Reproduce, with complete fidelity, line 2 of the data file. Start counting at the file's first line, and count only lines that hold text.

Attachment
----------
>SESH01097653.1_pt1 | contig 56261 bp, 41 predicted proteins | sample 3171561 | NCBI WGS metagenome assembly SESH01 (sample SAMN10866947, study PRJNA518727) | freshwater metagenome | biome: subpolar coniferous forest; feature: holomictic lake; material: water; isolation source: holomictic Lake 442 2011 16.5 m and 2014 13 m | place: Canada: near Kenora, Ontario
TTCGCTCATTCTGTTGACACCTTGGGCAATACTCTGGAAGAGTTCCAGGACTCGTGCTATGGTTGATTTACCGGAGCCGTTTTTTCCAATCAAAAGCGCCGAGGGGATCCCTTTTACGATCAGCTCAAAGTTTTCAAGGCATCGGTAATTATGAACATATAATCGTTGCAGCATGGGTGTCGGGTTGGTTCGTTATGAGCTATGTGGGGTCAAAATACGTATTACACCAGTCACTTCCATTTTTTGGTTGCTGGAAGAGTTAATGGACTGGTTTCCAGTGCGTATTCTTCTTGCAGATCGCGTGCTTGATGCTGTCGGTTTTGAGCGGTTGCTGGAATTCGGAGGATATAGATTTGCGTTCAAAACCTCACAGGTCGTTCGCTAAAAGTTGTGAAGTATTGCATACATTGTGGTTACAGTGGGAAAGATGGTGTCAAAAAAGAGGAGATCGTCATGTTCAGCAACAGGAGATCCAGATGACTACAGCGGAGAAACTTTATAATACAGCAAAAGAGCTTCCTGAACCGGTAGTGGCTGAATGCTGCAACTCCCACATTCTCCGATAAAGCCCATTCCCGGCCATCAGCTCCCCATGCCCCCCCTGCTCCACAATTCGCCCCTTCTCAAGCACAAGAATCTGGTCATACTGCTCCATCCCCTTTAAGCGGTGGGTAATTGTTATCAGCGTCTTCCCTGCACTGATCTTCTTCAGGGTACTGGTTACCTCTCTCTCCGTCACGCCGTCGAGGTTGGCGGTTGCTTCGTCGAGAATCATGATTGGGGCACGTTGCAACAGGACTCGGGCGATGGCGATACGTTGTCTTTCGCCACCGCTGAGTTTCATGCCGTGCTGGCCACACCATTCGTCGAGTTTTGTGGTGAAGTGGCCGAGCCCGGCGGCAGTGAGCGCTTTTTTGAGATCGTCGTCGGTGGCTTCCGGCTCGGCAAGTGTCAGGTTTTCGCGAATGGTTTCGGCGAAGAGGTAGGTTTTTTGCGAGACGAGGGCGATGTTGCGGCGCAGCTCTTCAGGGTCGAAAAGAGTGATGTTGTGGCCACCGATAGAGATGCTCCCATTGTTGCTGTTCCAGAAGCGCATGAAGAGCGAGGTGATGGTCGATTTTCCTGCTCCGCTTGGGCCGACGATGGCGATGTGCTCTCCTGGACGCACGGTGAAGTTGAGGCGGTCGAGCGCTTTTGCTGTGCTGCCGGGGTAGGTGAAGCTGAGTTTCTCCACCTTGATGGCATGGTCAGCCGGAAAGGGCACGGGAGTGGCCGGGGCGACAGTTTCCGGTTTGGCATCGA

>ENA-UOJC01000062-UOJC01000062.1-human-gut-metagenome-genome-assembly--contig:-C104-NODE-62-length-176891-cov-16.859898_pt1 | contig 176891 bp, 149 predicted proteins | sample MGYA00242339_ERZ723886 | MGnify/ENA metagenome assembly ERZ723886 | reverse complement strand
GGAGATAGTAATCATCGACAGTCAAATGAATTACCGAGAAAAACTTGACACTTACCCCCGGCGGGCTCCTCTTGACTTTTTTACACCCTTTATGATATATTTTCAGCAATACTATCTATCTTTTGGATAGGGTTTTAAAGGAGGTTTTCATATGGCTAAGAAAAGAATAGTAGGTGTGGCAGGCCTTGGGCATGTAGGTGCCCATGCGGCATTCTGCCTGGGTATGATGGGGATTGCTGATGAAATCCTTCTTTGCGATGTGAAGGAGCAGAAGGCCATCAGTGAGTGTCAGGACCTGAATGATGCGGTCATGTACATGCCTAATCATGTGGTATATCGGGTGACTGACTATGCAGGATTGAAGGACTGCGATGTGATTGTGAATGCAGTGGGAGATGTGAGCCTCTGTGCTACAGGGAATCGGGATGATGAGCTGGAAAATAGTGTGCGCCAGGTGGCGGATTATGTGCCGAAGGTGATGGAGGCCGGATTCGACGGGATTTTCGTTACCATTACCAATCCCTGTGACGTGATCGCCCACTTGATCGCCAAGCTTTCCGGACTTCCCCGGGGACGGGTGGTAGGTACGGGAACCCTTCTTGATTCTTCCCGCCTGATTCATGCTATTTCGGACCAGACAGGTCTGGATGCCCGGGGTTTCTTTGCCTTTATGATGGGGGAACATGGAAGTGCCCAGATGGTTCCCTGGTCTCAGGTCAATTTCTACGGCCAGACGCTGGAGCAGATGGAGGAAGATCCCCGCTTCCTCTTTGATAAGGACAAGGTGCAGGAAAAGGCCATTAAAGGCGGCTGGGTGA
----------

TTCGCTCATTCTGTTGACACCTTGGGCAATACTCTGGAAGAGTTCCAGGACTCGTGCTATGGTTGATTTACCGGAGCCGTTTTTTCCAATCAAAAGCGCCGAGGGGATCCCTTTTACGATCAGCTCAAAGTTTTCAAGGCATCGGTAATTATGAACATATAATCGTTGCAGCATGGGTGTCGGGTTGGTTCGTTATGAGCTATGTGGGGTCAAAATACGTATTACACCAGTCACTTCCATTTTTTGGTTGCTGGAAGAGTTAATGGACTGGTTTCCAGTGCGTATTCTTCTTGCAGATCGCGTGCTTGATGCTGTCGGTTTTGAGCGGTTGCTGGAATTCGGAGGATATAGATTTGCGTTCAAAACCTCACAGGTCGTTCGCTAAAAGTTGTGAAGTATTGCATACATTGTGGTTACAGTGGGAAAGATGGTGTCAAAAAAGAGGAGATCGTCATGTTCAGCAACAGGAGATCCAGATGACTACAGCGGAGAAACTTTATAATACAGCAAAAGAGCTTCCTGAACCGGTAGTGGCTGAATGCTGCAACTCCCACATTCTCCGATAAAGCCCATTCCCGGCCATCAGCTCCCCATGCCCCCCCTGCTCCACAATTCGCCCCTTCTCAAGCACAAGAATCTGGTCATACTGCTCCATCCCCTTTAAGCGGTGGGTAATTGTTATCAGCGTCTTCCCTGCACTGATCTTCTTCAGGGTACTGGTTACCTCTCTCTCCGTCACGCCGTCGAGGTTGGCGGTTGCTTCGTCGAGAATCATGATTGGGGCACGTTGCAACAGGACTCGGGCGATGGCGATACGTTGTCTTTCGCCACCGCTGAGTTTCATGCCGTGCTGGCCACACCATTCGTCGAGTTTTGTGGTGAAGTGGCCGAGCCCGGCGGCAGTGAGCGCTTTTTTGAGATCGTCGTCGGTGGCTTCCGGCTCGGCAAGTGTCAGGTTTTCGCGAATGGTTTCGGCGAAGAGGTAGGTTTTTTGCGAGACGAGGGCGATGTTGCGGCGCAGCTCTTCAGGGTCGAAAAGAGTGATGTTGTGGCCACCGATAGAGATGCTCCCATTGTTGCTGTTCCAGAAGCGCATGAAGAGCGAGGTGATGGTCGATTTTCCTGCTCCGCTTGGGCCGACGATGGCGATGTGCTCTCCTGGACGCACGGTGAAGTTGAGGCGGTCGAGCGCTTTTGCTGTGCTGCCGGGGTAGGTGAAGCTGAGTTTCTCCACCTTGATGGCATGGTCAGCCGGAAAGGGCACGGGAGTGGCCGGGGCGACAGTTTCCGGTTTGGCATCGA